A network that provides communication services among devices in a geographic area larger than that served by a local area network (LAN) or a metropolitan area network (MAN). See also local area network, metropolitan area network.
A character whose range of values can represent distinct codes for all members of the largest extended character set specified among the supporting locales. See also narrow character.
- Form that has the longer edges at the top and bottom and the shorter edges at the sides. See also narrow form.
- In continuous forms, a form that has perforations on the longer edge of the paper and tractor holes on the shorter edge.
- A graphic element, such as a chart or grid, that displays a particular type of information in a dashboard.
- A portable, reusable application or piece of dynamic content that can be placed into a web page, receive input, and communicate with an application or with another widget.
- A reusable user interface component such as a button, scroll bar, control area, or text edit area, that can receive input from the keyboard or mouse and can communicate with an application or with another widget. See also common widget.
- A portable, reusable application or piece of dynamic content that can be placed into a web page, receive input, and communicate with an application or with another widget. See also gadget.
- See app.
A catalog that defines the widgets that have been deployed in the IBM Connections home page, specifies whether the widgets are enabled or disabled, and sets out any prerequisites that the widgets have on IBM Connections applications.
A specific widget object as opposed to a general widget class. It is composed of a data structure containing instance-specific values and another data structure containing information applicable to all widgets of that class.
The last line of a paragraph that stands alone at the top of the next column or page. See also orphan.
In the IBM 3800 Printing Subsystem, the openings that mechanically lock the paper width lever in the continuous forms stacker. A specific opening is associated with each of the paper widths.
A device such as a smartphone, tablet, laptop, or a desktop computer that is in the access area and has a WiFi signal. The WiFi signals do not distinguish between different devices.
- A collaborative website that anyone can edit by using a web browser.
- A collection of editable pages about a specific subject that a team uses to collaborate on content about that subject.
A special character such as an asterisk (*) or a question mark (?) that can be used to represent one or more characters. Any character or set of characters can replace the wildcard character. See also wildcard set.
A collection of wildcard characters that are separated by the logical OR symbol ( | ). See also wildcard character.
An SLC that can be used to monitor elements, which can contain multiple values. For example, a wildcard SLC is used when the user does not know the specific name of an element, but there is a recognizable pattern for the data, such as all process names begin with "PAY." See also service level criteria, simple SLC, standard SLC, workflow SLC.
See wireless intelligent network.
- In a SQL query, a user-specified or query-specified selection of rows.
- A logical container for a defined set of tuples that were received by an input port of an operator and that are typically maintained in memory. See also partition, punctuation.
- In data communications, the number of data packets the data terminal equipment (DTE) or data circuit-terminating equipment (DCE) can send across a logical channel before waiting for authorization to send another data packet. The window is the main method of pacing, or flow control, of packets.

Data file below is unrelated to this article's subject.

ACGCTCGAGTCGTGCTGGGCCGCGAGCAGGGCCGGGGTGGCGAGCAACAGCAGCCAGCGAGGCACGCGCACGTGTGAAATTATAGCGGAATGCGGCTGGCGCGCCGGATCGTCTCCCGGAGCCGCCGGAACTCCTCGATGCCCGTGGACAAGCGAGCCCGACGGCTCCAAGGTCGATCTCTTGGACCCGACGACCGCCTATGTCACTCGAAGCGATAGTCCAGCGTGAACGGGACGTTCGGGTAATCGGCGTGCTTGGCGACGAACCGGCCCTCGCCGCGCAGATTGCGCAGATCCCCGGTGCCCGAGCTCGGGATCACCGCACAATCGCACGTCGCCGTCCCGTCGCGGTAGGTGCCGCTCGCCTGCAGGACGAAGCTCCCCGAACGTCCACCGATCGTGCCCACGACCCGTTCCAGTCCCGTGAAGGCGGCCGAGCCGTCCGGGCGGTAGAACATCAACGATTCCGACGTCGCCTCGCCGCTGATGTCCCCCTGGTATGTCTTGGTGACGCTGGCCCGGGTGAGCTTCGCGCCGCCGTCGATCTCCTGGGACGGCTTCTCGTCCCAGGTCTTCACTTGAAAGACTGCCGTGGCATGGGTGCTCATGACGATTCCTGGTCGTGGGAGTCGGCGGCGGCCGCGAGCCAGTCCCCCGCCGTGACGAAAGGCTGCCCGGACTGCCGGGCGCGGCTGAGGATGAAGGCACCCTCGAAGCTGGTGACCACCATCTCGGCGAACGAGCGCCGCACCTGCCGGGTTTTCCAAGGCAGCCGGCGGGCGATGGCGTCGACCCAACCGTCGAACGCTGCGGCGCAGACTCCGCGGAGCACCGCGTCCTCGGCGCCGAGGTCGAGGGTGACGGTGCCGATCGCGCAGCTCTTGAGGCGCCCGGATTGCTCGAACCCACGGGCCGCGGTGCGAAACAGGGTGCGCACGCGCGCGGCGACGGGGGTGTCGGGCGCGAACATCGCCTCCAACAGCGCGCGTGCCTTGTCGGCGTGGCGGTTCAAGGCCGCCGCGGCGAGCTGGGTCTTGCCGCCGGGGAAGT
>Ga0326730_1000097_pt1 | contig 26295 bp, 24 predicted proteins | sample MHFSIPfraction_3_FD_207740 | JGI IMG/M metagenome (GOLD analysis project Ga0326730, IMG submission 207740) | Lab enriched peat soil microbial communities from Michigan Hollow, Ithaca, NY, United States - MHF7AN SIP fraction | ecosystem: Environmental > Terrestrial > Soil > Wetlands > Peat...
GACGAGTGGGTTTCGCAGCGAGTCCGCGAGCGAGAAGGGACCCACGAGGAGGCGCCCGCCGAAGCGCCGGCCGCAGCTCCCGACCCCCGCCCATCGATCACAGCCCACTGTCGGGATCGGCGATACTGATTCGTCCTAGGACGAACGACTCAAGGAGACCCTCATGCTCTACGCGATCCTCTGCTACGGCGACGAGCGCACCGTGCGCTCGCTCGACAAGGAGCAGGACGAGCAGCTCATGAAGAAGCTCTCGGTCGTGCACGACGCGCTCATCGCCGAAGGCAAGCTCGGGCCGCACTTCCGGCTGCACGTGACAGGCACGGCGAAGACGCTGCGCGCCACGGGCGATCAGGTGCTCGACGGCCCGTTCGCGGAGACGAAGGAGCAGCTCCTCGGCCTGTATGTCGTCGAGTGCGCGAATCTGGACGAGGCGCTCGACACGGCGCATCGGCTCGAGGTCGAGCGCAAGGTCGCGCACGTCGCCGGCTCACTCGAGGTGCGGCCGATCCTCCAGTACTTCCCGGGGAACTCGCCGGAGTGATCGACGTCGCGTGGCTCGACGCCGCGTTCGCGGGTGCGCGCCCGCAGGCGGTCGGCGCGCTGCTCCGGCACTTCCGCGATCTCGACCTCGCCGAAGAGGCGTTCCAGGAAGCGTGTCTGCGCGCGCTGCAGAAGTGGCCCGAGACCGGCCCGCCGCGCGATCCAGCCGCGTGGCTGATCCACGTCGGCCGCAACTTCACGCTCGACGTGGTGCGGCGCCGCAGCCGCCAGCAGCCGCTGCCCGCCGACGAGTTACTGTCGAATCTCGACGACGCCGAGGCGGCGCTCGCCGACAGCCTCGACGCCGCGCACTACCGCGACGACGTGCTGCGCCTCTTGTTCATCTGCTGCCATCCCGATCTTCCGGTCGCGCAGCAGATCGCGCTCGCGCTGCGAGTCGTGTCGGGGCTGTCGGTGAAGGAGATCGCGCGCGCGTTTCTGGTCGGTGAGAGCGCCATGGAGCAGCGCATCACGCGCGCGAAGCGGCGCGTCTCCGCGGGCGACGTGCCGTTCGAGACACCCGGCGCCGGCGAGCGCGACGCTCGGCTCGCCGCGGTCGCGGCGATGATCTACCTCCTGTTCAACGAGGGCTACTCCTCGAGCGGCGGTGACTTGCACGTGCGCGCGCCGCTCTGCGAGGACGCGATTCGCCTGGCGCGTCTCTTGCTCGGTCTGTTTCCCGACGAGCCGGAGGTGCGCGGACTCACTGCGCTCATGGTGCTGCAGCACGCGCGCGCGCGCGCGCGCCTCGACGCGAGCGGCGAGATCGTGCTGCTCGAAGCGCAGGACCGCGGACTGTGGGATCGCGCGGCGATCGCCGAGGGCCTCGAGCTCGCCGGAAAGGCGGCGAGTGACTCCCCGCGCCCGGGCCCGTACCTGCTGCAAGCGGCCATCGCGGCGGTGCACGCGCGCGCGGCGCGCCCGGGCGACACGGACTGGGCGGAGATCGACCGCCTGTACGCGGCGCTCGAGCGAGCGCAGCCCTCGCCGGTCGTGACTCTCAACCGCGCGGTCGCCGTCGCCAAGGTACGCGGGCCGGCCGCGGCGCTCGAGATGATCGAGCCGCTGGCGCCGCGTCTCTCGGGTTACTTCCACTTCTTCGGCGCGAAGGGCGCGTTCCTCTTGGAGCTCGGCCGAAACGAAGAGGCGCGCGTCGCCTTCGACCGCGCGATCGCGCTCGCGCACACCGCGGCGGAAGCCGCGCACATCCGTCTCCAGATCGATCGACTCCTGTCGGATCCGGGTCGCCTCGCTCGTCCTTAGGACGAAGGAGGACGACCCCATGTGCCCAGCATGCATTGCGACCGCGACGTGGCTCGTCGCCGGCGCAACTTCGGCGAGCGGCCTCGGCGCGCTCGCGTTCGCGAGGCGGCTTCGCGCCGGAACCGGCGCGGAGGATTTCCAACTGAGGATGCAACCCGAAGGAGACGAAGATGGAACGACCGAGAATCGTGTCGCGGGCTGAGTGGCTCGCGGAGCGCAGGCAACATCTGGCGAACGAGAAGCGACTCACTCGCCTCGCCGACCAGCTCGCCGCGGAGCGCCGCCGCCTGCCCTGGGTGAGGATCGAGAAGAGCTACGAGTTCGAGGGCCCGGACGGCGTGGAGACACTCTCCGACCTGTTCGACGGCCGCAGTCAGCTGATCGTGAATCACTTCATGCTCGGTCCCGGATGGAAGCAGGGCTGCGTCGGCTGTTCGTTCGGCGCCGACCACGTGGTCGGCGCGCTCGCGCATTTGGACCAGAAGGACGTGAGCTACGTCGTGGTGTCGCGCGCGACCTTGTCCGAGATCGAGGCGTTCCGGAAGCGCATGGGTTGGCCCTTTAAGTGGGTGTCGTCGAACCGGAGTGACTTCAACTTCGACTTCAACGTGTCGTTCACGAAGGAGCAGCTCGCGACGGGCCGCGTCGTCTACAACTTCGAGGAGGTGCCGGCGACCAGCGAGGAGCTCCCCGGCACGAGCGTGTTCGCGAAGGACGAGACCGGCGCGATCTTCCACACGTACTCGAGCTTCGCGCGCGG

- An area of the screen with visible boundaries in which an application program or information is displayed or in which a dialog is presented.
window aggregate function
A function that provides a summary of a set of rows while preserving the detail of the information. The window aggregate function is used to compute cumulative, moving, centered, and reporting aggregates
window aggregate grouping
See window framing.
See window aggregate function.
- Software that manages the multiple windows associated with AIXwindows and Enhanced X-Windows.
- A client application that is used to manipulate windows on a screen.
- In AIX Common Desktop Environment, the program that displays and controls windows on your screen.
Windows 32-bit operating system
A 32-bit Microsoft Windows operating system such as Windows 95, Windows 98, Windows NT, Windows 2000, and Windows XP. It excludes Windows 3.1 (a 16-bit operating system) and earlier versions.
Windows Internet Naming Service (WINS)
A Microsoft program that provides a distributed database for registering and querying dynamic NetBIOS names to Internet Protocol (IP) address mapping in a routed network environment.
- The specified number of frames of information that can be sent before receiving an acknowledgment response.
- The maximum number of sequentially numbered protocol data units that can be outstanding (unacknowledged) at any given time. The window size is usually a value that is determined by agreement between the same protocol layers of adjacent systems. On i5/OS, the term window size is used for different layers of communications; for example, X.25 high-level data link control (HDLC), X.25 packet level, and the X.400 reliable transfer server all use the concept of window size to control flow.
Windows Management Instrumentation (WMI)
An application programming interface (API) in the Windows operating system that enables devices and systems in a network to be configured and managed. WMI uses the Common Information Model (CIM) to enable network administrators to access and share management information.
A closed source, proprietary mobile operating system created by Microsoft. Windows Phone replaced Windows Mobile as Microsoft's primary mobile operating system. See also mobile operating system, Windows Mobile.